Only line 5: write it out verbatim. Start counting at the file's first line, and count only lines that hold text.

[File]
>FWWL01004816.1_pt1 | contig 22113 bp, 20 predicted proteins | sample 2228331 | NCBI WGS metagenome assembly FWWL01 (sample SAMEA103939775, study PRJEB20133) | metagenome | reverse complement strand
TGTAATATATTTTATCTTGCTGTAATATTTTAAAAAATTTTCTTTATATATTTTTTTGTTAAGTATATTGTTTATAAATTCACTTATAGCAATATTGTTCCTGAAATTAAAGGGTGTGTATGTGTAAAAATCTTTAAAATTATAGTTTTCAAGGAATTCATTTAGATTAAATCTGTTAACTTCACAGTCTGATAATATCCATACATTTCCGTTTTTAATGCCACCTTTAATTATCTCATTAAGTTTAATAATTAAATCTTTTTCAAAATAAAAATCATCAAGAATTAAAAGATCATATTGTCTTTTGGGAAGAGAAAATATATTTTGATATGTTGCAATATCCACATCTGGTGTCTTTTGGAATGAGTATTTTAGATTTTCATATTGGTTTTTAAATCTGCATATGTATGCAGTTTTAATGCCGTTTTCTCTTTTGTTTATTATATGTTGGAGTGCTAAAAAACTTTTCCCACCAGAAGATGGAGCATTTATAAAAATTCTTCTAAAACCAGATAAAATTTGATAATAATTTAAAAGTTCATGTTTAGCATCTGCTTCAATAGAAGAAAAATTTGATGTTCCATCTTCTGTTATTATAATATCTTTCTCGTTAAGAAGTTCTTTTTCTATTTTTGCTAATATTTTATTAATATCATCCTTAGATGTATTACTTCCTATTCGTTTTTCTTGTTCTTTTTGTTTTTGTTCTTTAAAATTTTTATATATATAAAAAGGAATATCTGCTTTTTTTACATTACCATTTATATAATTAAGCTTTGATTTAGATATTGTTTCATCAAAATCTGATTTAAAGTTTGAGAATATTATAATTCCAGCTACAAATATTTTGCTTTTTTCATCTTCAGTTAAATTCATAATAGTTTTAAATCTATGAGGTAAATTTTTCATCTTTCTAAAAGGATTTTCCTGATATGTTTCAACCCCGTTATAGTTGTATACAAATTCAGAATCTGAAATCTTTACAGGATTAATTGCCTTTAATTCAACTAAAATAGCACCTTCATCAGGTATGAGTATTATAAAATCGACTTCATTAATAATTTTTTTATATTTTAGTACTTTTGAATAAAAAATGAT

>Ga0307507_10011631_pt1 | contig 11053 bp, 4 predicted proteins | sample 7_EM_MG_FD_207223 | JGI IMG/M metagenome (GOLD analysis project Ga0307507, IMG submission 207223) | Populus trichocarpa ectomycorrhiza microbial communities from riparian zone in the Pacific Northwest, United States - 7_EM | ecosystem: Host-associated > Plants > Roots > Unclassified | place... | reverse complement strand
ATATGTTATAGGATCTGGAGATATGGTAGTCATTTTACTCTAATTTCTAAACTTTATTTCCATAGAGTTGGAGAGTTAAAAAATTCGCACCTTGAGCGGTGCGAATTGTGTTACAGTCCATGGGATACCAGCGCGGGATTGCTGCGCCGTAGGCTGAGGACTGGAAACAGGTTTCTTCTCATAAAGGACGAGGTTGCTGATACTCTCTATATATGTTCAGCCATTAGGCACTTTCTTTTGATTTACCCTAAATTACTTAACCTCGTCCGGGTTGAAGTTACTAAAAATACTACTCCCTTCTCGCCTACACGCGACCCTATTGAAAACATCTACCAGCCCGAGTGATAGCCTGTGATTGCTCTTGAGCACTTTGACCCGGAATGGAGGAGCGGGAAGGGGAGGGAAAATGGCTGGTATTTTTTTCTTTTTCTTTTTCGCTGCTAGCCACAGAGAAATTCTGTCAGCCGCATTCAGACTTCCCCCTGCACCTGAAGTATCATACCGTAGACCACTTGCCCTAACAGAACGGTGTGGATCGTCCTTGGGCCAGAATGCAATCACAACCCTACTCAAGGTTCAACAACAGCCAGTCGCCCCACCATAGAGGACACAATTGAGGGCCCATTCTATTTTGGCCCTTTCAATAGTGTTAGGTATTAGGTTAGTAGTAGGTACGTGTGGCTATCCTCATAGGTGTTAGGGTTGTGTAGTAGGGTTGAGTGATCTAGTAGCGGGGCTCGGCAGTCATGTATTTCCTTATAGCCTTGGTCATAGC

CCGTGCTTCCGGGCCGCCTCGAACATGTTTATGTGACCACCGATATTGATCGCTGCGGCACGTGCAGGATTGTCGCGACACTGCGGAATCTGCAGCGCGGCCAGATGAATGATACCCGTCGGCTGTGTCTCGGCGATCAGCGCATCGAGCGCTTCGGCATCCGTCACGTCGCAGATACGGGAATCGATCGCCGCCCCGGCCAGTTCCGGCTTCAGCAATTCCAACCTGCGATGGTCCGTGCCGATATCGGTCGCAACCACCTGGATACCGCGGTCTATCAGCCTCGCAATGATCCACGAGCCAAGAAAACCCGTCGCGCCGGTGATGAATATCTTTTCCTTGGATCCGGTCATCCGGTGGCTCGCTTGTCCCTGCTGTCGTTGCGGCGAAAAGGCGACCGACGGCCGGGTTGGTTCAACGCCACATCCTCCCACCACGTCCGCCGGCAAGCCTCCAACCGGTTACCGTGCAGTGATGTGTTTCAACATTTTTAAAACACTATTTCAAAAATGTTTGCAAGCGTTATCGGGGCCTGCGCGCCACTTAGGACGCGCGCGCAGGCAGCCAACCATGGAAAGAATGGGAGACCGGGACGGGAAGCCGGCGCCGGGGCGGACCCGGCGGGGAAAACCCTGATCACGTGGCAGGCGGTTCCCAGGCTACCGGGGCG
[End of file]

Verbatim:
CCGTGCTTCCGGGCCGCCTCGAACATGTTTATGTGACCACCGATATTGATCGCTGCGGCACGTGCAGGATTGTCGCGACACTGCGGAATCTGCAGCGCGGCCAGATGAATGATACCCGTCGGCTGTGTCTCGGCGATCAGCGCATCGAGCGCTTCGGCATCCGTCACGTCGCAGATACGGGAATCGATCGCCGCCCCGGCCAGTTCCGGCTTCAGCAATTCCAACCTGCGATGGTCCGTGCCGATATCGGTCGCAACCACCTGGATACCGCGGTCTATCAGCCTCGCAATGATCCACGAGCCAAGAAAACCCGTCGCGCCGGTGATGAATATCTTTTCCTTGGATCCGGTCATCCGGTGGCTCGCTTGTCCCTGCTGTCGTTGCGGCGAAAAGGCGACCGACGGCCGGGTTGGTTCAACGCCACATCCTCCCACCACGTCCGCCGGCAAGCCTCCAACCGGTTACCGTGCAGTGATGTGTTTCAACATTTTTAAAACACTATTTCAAAAATGTTTGCAAGCGTTATCGGGGCCTGCGCGCCACTTAGGACGCGCGCGCAGGCAGCCAACCATGGAAAGAATGGGAGACCGGGACGGGAAGCCGGCGCCGGGGCGGACCCGGCGGGGAAAACCCTGATCACGTGGCAGGCGGTTCCCAGGCTACCGGGGCG